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Alzheimer's disease treatments


A major problem with studies of Alzheimer's disease has been the diagnosis of dementia, and the choice of measurements of dementia progression. These often lack any immediate meaning, and lend themselves to dismissal as surrogate measures. Reporting these measures as means or with mean changes also tends to demean the results. A short but thoughtful analysis on a number needed to treat basis makes the case for Alzheimer treatments much stronger [1].


The review sought any randomised, double-blind placebo comparison with more than 10 patients and of duration longer than one day in patients exclusively with Alzheimer's disease. Outcomes where the percentage or proportion of patients who responded to treatment at some defined level were used to calculate NNTs. Crossover studies and those with enriched enrolment were excluded.


There were five reports that met the inclusion criteria, two on rivastigmine, and one each on donepezil, tacrine and huperzine-A. The results based on ADAS-Cog movements are shown in the Table.

Table: Selected NNTs for Alzheimer's Disease treatments

Outcome Drug Dose (mg) Weeks Active (%) Placebo (%) Relative Benefit (95% CI) NNT (95% CI)
Improved 4 or more on ADAS-Cog Rivastigmine 1-4 26 36/242 (15) 38/239 (16) 0.9 (0.6 to 1.4) N/A
Improved 4 or more on ADAS-Cog Rivastigmine 6-12 26 58/242 (24) 38/239 (16) 1.5 (1.1 to 2.2) 12 (6.6 to 103)
Prevent decline of at least 7 on ADAS-Cog Rivastigmine 6-12 26 139/149 (93) 138/197 (70) 1.3 (1.2 to 1.5) 4.3 (3.3 to 6.4)
Improved 7 or more on ADAS-Cog Donepezil 5 24 23/152 (15) 12/153 (8) 1.9 (1.0 to 3.7) 14 (7 to 572)
Improved 7 or more on ADAS-Cog Donepezil 10 24 38/150 (25) 12/153 (8) 3.2 (1.8 to 5.9) 5.7 (3.9 to 11)
Improved 4 or more on ADAS-Cog Tacrine 160 30 26/64 (40) 29/116 (25) 1.6 (1.1 to 2.5) 6.4 (3.3 to 81)

With higher doses the numbers needed to treat are about 5 over periods of six months or more. An improvement in the ADAS-Cog score of seven points is equivalent to reversing a typical year's cognitive deterioration an Alzheimer's disease.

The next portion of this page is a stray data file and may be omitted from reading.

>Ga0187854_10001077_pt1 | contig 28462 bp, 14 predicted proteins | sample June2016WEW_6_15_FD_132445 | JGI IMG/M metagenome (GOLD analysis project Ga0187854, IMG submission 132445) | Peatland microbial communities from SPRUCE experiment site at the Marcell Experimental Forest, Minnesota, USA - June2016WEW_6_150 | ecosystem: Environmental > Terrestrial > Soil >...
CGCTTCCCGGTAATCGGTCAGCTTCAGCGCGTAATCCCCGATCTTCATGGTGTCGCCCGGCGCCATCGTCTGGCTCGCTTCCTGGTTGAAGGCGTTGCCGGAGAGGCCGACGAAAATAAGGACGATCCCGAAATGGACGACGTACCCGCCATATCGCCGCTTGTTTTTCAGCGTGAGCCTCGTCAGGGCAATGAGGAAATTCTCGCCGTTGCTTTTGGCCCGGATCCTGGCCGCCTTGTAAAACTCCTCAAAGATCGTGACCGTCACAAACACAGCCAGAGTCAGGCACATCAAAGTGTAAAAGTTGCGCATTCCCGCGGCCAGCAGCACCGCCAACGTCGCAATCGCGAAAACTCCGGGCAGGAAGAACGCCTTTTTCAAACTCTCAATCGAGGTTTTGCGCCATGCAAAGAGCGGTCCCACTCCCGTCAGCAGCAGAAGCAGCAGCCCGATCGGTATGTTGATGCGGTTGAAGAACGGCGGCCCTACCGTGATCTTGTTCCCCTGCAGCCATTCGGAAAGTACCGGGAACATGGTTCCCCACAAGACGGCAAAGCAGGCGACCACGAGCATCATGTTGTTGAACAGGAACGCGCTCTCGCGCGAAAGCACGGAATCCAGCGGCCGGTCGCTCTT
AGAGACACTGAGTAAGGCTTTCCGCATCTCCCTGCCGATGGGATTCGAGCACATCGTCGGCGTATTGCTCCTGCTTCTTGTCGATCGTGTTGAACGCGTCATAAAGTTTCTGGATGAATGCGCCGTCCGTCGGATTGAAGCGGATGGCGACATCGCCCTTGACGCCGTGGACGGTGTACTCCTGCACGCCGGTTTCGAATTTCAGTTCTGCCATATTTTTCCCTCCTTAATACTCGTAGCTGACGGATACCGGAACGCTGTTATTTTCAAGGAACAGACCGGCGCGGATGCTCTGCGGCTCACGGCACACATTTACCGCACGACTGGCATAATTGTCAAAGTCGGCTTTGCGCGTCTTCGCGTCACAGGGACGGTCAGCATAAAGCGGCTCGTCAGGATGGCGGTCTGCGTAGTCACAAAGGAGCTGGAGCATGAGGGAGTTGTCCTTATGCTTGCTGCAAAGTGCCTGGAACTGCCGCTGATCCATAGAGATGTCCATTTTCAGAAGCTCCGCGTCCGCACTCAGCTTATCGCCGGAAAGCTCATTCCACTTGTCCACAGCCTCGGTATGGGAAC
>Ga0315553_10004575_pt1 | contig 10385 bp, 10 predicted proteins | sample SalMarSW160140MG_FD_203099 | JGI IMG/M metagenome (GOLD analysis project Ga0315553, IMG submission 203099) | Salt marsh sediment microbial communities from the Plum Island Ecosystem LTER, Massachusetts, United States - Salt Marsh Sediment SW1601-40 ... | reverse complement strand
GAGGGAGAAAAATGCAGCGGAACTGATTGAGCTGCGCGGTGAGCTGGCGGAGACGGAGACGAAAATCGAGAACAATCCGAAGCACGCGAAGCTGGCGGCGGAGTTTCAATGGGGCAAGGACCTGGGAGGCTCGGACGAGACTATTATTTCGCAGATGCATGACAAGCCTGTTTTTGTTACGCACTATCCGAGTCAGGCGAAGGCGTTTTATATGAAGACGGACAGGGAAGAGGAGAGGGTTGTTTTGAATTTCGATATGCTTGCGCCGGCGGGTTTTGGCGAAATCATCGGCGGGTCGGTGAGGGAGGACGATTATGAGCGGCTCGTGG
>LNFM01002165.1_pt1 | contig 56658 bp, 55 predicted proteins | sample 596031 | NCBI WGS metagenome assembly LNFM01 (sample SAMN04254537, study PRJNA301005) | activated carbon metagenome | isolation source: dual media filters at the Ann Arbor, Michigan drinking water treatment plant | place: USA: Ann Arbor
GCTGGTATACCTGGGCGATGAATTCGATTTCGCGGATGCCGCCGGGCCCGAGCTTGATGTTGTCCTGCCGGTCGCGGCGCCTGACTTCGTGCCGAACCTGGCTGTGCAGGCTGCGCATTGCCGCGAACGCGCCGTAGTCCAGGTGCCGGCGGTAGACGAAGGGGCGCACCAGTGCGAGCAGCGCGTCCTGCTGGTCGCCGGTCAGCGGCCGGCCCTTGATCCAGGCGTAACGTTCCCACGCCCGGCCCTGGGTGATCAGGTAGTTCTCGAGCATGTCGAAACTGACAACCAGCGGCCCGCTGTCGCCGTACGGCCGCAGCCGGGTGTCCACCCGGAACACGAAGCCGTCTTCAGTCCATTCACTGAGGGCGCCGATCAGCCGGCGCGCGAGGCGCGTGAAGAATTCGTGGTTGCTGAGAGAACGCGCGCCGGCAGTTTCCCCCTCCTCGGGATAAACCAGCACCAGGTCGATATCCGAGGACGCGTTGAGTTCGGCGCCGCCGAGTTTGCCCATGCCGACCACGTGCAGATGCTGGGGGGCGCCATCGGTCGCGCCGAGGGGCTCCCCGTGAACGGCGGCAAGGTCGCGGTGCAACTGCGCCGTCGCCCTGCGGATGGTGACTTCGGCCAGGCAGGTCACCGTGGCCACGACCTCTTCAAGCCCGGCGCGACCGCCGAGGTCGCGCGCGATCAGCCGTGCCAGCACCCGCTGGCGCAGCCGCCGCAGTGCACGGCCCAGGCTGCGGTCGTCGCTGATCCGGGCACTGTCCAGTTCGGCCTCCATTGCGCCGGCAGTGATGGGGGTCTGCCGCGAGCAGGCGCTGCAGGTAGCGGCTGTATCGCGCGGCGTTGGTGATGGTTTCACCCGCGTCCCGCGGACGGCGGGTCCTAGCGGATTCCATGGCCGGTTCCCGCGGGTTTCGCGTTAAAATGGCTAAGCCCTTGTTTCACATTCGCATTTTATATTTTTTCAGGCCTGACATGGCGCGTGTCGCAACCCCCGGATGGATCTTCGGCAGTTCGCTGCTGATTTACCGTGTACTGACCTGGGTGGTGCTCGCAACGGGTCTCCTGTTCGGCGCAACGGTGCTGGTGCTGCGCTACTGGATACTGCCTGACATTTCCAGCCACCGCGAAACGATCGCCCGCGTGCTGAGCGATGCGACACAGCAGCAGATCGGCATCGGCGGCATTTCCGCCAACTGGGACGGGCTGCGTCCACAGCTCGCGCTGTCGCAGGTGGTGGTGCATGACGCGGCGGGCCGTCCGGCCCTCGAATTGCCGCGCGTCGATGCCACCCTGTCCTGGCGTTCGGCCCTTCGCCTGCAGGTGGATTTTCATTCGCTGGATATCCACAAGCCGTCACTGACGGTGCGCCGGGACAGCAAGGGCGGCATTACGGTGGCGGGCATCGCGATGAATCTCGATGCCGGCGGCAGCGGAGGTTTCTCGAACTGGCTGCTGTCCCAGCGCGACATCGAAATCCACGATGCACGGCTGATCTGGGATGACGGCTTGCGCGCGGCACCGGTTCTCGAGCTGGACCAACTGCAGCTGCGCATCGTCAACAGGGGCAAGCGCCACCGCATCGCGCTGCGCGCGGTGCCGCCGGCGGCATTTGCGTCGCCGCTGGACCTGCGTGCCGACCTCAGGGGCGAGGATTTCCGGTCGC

This short little paper makes you think. The questions about NNTs are about what the comparison is, the duration, the dose, and most importantly how meaningful is the outcome. These authors challenge us about the meaningfulness of the outcomes. They also show that the studies have similar NNTs for other outcomes. And we should remember that ginkgo biloba produces similar NNTs for similar outcomes ( Bandolier 48). The problem most people have, though, is whether the outcomes are meaningful. What is needed here is a new beginning.

First we need an independent definition about what change on what score is meaningful. That definition should include views of healthcare professionals and carers. Defining clinically meaningful harm should be part of this process.

Second we need the individual patient data from the clinical trials assessed against the new definition. That would mean that manufacturers would have to make the data available, because it is unlikely that the information is available from published sources.

Third we need a sensible assessment of costs and benefits. Not a theoretical treatise based on guesswork, but a real world assessment based on evidence.

Now that would be a first.


  1. G Livingstone, C Katona. How useful are cholinesterase inhibitors in the treatment of Alzheimer's disease? A number needed to treat analysis. International Journal of Geriatric Psychiatry 2000 15: 203-207.
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